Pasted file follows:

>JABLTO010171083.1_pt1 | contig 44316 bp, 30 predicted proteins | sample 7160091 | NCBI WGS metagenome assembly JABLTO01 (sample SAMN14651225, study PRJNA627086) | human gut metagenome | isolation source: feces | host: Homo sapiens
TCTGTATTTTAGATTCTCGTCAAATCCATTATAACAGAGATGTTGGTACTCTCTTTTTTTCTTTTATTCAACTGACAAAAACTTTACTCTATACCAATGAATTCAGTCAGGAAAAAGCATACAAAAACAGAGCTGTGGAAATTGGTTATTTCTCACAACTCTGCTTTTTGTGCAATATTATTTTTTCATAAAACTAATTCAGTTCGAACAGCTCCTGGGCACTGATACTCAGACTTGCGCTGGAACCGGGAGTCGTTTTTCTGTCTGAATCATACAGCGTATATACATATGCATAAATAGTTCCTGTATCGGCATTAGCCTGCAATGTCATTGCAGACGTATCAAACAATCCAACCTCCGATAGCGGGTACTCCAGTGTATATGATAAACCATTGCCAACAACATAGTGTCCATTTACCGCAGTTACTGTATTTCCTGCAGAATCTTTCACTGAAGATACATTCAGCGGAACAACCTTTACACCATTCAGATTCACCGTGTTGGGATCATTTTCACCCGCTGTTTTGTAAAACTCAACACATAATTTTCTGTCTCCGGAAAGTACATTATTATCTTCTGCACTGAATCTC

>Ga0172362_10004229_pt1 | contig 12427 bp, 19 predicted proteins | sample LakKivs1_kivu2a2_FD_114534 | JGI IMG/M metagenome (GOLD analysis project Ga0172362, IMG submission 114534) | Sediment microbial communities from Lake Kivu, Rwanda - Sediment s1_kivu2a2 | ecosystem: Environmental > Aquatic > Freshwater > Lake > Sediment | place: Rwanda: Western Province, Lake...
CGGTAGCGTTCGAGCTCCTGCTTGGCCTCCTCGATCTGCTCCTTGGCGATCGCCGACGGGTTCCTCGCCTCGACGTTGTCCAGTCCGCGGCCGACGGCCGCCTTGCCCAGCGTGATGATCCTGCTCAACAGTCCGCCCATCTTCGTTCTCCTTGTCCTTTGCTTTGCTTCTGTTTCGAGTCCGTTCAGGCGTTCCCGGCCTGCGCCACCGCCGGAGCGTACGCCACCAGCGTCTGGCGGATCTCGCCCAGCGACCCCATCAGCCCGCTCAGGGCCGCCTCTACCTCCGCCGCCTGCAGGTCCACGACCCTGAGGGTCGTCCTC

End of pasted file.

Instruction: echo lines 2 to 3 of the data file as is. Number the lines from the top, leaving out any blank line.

TCTGTATTTTAGATTCTCGTCAAATCCATTATAACAGAGATGTTGGTACTCTCTTTTTTTCTTTTATTCAACTGACAAAAACTTTACTCTATACCAATGAATTCAGTCAGGAAAAAGCATACAAAAACAGAGCTGTGGAAATTGGTTATTTCTCACAACTCTGCTTTTTGTGCAATATTATTTTTTCATAAAACTAATTCAGTTCGAACAGCTCCTGGGCACTGATACTCAGACTTGCGCTGGAACCGGGAGTCGTTTTTCTGTCTGAATCATACAGCGTATATACATATGCATAAATAGTTCCTGTATCGGCATTAGCCTGCAATGTCATTGCAGACGTATCAAACAATCCAACCTCCGATAGCGGGTACTCCAGTGTATATGATAAACCATTGCCAACAACATAGTGTCCATTTACCGCAGTTACTGTATTTCCTGCAGAATCTTTCACTGAAGATACATTCAGCGGAACAACCTTTACACCATTCAGATTCACCGTGTTGGGATCATTTTCACCCGCTGTTTTGTAAAACTCAACACATAATTTTCTGTCTCCGGAAAGTACATTATTATCTTCTGCACTGAATCTC

>Ga0172362_10004229_pt1 | contig 12427 bp, 19 predicted proteins | sample LakKivs1_kivu2a2_FD_114534 | JGI IMG/M metagenome (GOLD analysis project Ga0172362, IMG submission 114534) | Sediment microbial communities from Lake Kivu, Rwanda - Sediment s1_kivu2a2 | ecosystem: Environmental > Aquatic > Freshwater > Lake > Sediment | place: Rwanda: Western Province, Lake...